The major work exertions of the year are over. There are minor loose ends and continuing projects to tend, but nothing that should require dressing like a grown-up and leaving the house. What’s left to do is a combination of writing, thinking and daily email-tending. The sense of relief and, yes, victory is real around here. Shea gets home today, and once she’s here the rest of the weekend is Christmas: getting and putting up the tree, decorating the house, making cookies, getting ready for tomorrow’s tree-trimming party, trying some more to understand the nightly dance of the dogs. This week’s site visit overtaxed my available energy in a costly way, so there’s also time for a ton of just resting.
A stray comment by a colleague this week got me to thinking about how much the texture of our lives has changed in recent years, personally and societally. She has a son still in grade-school and was ticking down the (high-stress) list of things to be done to “make” Christmas. The feeling of that internally-generated stress isn’t at all hard to access. For me, it was always meeting the standard set by the who-knows-how-accurate memory of how my mother managed all kinds of feeling-related events, and also some of my own driven tendencies. In part because I’ve been a mother longer than my colleague has, that conversation exposed just how much I’ve relaxed about this stuff over the years, coming slowly to focus more on the events and activities that bring good family feelings more than a checklist of “has to” be dones. There’s not much that has to be “just so” any more, from how the cookies look to the order in which things are done, if everyone is having a good time. Also, there are things that, over the years, I’ve learned that I don’t like and am not good at (package wrapping, exterior decorating), which are therefore stressful. For things in that category, if it really matters that it get done well, outsourcing through trading tasks, barter or direct pay is an answer that sure takes some of the frantic edge off the holidays. The new balance is in a good place. We have rituals we all enjoy and we have lots of time devoted to just being.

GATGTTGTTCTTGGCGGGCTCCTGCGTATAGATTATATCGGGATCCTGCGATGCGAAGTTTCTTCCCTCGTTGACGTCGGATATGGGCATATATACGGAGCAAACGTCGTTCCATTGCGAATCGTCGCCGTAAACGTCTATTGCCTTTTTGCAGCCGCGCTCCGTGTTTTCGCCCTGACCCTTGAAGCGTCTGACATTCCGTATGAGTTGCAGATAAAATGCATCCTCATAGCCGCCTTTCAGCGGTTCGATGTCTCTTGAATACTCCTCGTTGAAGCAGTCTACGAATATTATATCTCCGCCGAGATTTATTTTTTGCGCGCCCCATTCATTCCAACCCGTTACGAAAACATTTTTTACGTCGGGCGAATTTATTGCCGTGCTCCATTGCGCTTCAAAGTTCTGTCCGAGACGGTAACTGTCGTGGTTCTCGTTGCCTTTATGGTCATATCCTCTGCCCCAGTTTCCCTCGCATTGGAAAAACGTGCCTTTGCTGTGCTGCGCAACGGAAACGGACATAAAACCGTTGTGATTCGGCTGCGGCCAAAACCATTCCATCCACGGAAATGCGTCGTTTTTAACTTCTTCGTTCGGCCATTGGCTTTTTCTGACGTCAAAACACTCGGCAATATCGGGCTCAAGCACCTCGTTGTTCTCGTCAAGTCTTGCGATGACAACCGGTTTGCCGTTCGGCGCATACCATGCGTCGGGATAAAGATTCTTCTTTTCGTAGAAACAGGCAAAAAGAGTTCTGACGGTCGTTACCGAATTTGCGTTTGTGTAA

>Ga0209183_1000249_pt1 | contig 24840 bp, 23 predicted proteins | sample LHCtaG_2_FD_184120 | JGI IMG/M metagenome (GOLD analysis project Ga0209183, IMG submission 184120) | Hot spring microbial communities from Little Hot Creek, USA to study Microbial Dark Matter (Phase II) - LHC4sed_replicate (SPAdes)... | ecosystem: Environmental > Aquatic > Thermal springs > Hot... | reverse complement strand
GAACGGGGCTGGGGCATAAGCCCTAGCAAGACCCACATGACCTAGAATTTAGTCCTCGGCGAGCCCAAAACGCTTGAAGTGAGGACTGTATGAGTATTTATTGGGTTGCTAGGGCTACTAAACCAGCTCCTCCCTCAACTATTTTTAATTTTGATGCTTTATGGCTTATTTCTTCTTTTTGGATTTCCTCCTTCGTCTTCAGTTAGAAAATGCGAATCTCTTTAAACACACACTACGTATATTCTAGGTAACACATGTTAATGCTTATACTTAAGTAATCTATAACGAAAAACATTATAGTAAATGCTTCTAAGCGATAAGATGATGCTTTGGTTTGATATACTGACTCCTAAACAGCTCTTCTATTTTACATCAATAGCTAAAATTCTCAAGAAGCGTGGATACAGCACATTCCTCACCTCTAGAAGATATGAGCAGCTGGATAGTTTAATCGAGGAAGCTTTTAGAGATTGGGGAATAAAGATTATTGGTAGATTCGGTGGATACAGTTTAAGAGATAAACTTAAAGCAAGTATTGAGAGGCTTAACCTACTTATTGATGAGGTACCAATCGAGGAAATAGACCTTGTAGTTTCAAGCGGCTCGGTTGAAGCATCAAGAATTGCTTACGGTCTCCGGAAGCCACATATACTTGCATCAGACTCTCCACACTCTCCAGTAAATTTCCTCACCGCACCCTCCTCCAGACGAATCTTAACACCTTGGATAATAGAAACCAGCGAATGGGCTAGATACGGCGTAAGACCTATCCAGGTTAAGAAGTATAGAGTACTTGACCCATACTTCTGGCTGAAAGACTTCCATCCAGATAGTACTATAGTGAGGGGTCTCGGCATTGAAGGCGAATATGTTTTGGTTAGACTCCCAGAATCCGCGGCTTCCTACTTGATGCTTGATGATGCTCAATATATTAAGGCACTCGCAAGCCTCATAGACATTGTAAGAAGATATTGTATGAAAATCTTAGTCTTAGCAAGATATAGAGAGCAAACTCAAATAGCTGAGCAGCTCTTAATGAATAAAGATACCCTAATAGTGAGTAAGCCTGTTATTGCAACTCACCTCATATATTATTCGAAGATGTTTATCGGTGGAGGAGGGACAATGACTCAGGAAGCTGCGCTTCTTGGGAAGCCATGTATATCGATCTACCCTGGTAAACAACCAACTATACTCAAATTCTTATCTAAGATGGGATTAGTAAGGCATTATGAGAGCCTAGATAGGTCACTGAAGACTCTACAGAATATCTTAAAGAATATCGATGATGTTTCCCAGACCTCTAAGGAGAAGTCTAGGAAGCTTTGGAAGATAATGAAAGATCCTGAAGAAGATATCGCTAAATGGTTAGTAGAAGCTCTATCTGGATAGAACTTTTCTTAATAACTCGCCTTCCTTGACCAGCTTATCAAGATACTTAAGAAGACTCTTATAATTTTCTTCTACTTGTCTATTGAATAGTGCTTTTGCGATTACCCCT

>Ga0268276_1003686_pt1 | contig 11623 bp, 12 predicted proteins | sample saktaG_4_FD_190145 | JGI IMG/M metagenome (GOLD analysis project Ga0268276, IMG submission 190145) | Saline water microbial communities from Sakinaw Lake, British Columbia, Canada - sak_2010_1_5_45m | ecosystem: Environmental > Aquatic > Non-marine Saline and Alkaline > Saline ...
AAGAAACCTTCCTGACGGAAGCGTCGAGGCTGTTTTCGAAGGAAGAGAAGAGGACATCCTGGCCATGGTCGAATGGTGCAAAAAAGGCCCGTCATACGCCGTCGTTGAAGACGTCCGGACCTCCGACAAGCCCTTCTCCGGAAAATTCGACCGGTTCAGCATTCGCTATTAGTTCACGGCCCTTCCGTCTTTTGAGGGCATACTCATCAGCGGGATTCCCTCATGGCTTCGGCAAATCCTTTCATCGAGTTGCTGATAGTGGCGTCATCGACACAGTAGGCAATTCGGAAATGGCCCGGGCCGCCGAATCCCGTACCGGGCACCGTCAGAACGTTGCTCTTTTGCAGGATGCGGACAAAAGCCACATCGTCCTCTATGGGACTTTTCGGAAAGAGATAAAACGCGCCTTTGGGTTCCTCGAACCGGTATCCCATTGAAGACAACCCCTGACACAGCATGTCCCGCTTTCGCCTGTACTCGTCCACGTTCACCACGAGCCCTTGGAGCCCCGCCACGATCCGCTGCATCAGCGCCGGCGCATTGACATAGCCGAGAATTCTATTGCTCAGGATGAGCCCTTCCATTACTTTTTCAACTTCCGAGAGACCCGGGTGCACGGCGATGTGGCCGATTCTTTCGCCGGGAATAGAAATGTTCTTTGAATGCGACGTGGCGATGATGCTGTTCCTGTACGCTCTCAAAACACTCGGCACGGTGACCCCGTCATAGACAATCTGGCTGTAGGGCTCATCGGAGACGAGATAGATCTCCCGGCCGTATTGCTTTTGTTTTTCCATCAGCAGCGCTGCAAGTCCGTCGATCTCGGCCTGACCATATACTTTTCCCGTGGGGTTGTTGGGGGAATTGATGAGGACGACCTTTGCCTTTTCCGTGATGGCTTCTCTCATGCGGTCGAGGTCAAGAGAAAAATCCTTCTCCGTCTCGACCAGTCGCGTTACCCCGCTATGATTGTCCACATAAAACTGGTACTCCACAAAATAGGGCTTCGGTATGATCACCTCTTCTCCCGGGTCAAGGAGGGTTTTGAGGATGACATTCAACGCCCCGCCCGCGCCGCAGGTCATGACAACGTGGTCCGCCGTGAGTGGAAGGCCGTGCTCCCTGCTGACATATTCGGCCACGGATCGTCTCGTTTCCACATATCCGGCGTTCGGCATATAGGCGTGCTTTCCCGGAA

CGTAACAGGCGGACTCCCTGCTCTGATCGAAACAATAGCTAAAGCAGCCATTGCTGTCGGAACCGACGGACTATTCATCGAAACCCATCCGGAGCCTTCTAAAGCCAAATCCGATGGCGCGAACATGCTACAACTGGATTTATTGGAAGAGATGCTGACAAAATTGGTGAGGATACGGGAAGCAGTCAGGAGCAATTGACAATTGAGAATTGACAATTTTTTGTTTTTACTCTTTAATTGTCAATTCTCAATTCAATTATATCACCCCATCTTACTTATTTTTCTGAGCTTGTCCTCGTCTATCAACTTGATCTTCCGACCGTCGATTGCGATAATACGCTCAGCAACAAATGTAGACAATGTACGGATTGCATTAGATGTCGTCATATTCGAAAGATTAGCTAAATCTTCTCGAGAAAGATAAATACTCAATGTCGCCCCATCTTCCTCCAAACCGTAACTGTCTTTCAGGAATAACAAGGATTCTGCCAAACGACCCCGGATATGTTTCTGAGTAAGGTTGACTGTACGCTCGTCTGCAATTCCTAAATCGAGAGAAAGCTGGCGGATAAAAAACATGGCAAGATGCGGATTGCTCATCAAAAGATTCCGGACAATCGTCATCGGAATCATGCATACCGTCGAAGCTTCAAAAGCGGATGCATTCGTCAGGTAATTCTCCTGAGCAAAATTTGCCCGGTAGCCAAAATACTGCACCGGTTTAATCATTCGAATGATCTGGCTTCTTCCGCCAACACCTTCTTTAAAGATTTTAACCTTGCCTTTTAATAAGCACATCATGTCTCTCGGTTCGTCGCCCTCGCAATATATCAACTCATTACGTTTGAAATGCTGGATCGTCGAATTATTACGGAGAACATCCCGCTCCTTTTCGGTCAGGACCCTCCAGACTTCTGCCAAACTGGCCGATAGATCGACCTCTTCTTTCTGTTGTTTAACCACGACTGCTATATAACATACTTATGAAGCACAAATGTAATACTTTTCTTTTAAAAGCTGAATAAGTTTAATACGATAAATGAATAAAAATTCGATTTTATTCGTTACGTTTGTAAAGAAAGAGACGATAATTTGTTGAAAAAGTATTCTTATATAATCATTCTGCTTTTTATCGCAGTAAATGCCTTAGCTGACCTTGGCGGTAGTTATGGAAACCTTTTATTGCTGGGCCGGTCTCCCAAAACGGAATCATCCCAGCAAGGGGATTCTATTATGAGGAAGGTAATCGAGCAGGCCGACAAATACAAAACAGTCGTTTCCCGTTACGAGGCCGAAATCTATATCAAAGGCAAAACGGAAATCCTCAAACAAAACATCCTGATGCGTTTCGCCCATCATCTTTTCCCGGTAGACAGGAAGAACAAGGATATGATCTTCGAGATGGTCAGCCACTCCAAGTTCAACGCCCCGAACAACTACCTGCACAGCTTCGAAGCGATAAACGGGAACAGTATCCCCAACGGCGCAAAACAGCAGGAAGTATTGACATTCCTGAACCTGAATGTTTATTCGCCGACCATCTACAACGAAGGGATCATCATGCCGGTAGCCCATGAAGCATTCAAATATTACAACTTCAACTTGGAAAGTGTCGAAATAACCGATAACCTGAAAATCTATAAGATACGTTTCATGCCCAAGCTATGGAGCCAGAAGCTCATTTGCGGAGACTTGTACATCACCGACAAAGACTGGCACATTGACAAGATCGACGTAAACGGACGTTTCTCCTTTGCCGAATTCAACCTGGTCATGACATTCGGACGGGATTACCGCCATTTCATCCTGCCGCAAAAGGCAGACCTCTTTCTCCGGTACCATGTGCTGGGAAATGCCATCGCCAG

That change in texture, from “how it must be done” to more what the holidays should be and mean, got me thinking about other changes in texture of recent decades. The most obvious is that, sometime in the last little chunk of time, I’ve transitioned into being an old person in certain situations. I have been the old person in the classroom for some time, of course, which is fine and works for me. Changing into the old-timer in meetings and work settings is an entirely different kettle of fish. Having previously almost always been the youngest person in the room, it’s been an abrupt and unsettling change. This week, I even caught myself twice explaining the "history" (from 1984, so give me a break) of how something came to be on campus that is now forgotten and totally taken for granted, but took a major battle at the time.